Kentucky Attorney General Andy Beshear

Kentucky Attorney General Andy Beshear told state legislators in a letter on Wednesday that the new legislation to substantially alter the public pension system for state workers is illegal and would be struck down in a lawsuit if passed, as it violates the inviolable contract of benefits promised to them under state law.

Senate Bill 1, unveiled by Republican leadership of the Kentucky General Assembly last week, was significantly different from their original proposal released last fall, which would have pushed most government workers from a defined benefit plan to a 401(k)-style plan.

Calling this proposal too expensive, the Republicans threw out that provision from SB 1, but included changes such as cutting the 1.5 percent cost-of-living adjustments for teachers in half over the next 12 years and placing new teachers in a hybrid cash balance plan that includes both a traditional defined benefit plan and a 401- (k)-style plan.

However, a coalition of public employee unions said that SB 1 was still “unacceptable” even with those changes, as they were “still very concerned about many aspects of the bill that harm dedicated public servants, including unfairly reducing the benefits they have earned.”

In his letter to legislators Wednesday, Beshear stated that this was his first opportunity to advise them on the “multiple legal violations” within the 289-page bill, as he “was not provided an advance copy.” He stated that legislators would violate the inviolable contract of workers if they pass the current version of SB 1 into law, “as it would materially reduce, alter, or impair the contract’s guaranteed benefits.”

“For teachers, SB 1 unlawfully reduces cost of living adjustments, caps the use of sick time, extends years of service to qualify for some benefits, and forces teachers to contribute significantly more of their salaries to their retirements,” wrote Beshear. “For state police officers, state employees, and county employees, the bill unlawfully changes how public employees’ retirement is calculated, reduces or caps sick time benefits, and imposes new deductions on already strapped salaries.”

Beshear’s letter went on to list what he determined were 21 different violations of the inviolable contract for teachers, state workers, state police and county employees, including the reduction in costs of living adjustments for teachers and the caps on sick time that can be used to increase service credits for retirement benefits.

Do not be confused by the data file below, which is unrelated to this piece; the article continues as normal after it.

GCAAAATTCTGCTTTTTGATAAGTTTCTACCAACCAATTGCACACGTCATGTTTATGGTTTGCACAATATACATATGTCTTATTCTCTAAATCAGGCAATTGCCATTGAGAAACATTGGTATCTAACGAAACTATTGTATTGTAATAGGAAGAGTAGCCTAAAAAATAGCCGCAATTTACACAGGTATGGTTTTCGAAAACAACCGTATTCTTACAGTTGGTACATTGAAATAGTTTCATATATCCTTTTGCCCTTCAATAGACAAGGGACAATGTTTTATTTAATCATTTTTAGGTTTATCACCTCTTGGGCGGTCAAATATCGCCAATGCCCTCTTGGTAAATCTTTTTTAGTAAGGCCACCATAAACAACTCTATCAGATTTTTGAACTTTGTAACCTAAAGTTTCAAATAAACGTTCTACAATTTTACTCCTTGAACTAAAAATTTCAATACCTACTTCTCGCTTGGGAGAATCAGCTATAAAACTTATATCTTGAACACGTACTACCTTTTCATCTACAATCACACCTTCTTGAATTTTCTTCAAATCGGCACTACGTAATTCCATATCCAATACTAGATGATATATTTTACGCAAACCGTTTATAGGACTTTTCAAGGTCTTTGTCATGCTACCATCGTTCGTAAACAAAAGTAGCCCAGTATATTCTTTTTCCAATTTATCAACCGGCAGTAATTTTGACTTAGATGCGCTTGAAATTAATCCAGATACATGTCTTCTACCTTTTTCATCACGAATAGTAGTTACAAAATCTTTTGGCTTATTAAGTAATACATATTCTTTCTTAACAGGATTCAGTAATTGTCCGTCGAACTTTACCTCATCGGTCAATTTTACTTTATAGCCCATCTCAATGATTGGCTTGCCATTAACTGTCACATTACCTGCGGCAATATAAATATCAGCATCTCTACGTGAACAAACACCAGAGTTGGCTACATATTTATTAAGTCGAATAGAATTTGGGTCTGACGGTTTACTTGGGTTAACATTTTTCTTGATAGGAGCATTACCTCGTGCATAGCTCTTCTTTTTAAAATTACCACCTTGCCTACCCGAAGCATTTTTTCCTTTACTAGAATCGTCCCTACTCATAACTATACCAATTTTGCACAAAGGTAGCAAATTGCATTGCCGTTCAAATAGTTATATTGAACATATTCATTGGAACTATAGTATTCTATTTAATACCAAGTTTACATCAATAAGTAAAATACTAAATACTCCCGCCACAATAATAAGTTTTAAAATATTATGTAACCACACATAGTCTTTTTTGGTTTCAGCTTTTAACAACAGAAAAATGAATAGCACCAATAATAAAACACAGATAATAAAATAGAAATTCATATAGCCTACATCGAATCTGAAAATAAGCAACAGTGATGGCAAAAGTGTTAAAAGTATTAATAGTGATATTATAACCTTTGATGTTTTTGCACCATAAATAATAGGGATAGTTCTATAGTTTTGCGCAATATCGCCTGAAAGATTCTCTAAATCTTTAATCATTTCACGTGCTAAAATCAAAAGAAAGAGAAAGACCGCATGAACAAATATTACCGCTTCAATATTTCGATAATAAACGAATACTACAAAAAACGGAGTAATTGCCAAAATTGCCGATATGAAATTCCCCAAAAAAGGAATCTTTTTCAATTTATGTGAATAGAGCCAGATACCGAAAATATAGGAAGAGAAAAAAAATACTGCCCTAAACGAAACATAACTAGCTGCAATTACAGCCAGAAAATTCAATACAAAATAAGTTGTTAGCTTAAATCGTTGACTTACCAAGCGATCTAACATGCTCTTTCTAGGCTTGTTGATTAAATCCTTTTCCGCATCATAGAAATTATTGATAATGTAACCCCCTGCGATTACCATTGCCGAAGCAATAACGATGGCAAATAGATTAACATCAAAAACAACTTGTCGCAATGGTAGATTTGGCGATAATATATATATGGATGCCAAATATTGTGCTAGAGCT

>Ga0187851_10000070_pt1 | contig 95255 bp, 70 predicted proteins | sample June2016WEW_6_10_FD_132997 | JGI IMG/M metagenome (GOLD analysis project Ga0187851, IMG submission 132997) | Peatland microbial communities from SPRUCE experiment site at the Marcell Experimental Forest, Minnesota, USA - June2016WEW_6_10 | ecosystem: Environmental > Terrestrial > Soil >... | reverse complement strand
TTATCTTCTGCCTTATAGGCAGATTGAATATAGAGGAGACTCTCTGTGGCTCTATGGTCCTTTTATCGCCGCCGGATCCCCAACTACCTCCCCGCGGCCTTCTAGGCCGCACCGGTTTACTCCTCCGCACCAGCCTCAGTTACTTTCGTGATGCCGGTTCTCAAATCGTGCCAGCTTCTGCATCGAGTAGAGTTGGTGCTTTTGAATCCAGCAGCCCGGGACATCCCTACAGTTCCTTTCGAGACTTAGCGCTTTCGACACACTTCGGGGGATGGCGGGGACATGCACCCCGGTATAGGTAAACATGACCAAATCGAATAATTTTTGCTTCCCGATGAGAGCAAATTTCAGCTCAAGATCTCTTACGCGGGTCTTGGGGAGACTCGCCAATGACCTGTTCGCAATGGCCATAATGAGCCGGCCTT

Citing those alleged violations, Beshear stated that “at this time it is clear that if you pass SB 1 into law, you should expect numerous lawsuits, which the Commonwealth will lose.”

Beshear then urged the legislators “to take the necessary and appropriate steps to address these legal concerns and any others that might arise during the legislative process,” citing their oath to protect the state constitution. He added that “if another agency is willing to provide its legal analysis, I would be happy to review it and provide additional comments.”

Beshear then editorialized with his own idea for strengthening the badly underfunded public pension system, suggesting that “instead of passing SB 1, you consider legalizing expanded gaming. By doing so, you can create a dedicated revenue stream that will begin to address the unfunded liability, and will do so without raising taxes.”

The Senate State & Local Government Committee was expected to vote on SB 1 at their noon meeting on Wednesday, but Sen. Joe Bowen — the committee’s chair and the lead sponsor of the bill — announced that he was submitting a substitute bill with additional changes that were made after receiving feedback from public employees.

Bowen added that the amended bill would not be voted on by the committee until its financial impact had been fully scored by the Legislative Research Commission.

Listing the changes made to SB 1 in the substitute bill, Bowen told the committee that the annual cost of living adjustment for teachers would now be 1 percent until the Kentucky Teachers’ Retirement System was 90 percent funded. The current funding ratio of KTRS is estimated to be 55 percent, and the last time this pension plan was 90 percent funded was in 2001.

Bowen also stated that new non-hazardous state and county employees would have the ability under the substitute bill to choose to participate in a defined contribution account.

After the committee meeting — in which a large contingent of public employees in the room often heckled or jeered Bowen — the senator told the media that “it’s unfortunate that at this late date the attorney general tries to weigh in on this.”

“We’ve been working on this bill for months on end,” said Bowen. “We started engaging on this process last July, last August. And now at the 11th hour the attorney general has decided to weigh in on this, and I think that’s quite unfortunate.”

Republican Senate President Robert Stivers added that some of the provisions of SB 1 that Beshear called illegal were actually reforms suggested over the past year by public employee groups.

This post has been updated to include the comments of Bowen and Stivers.

Joe Sonka is a staff writer at Insider Louisville focusing on government, politics, education and public safety. He is a former news editor and staff writer at LEO Weekly and has also freelanced for The Nation and ThinkProgress. He has won first place awards from the Louisville Metro chapter of the Society of Professional Journalists in the categories of Health Reporting, Enterprise Reporting, Government/Politics, Minority/Women’s Affairs Reporting, Continuing Coverage and Best Blog. Email him at [email protected]


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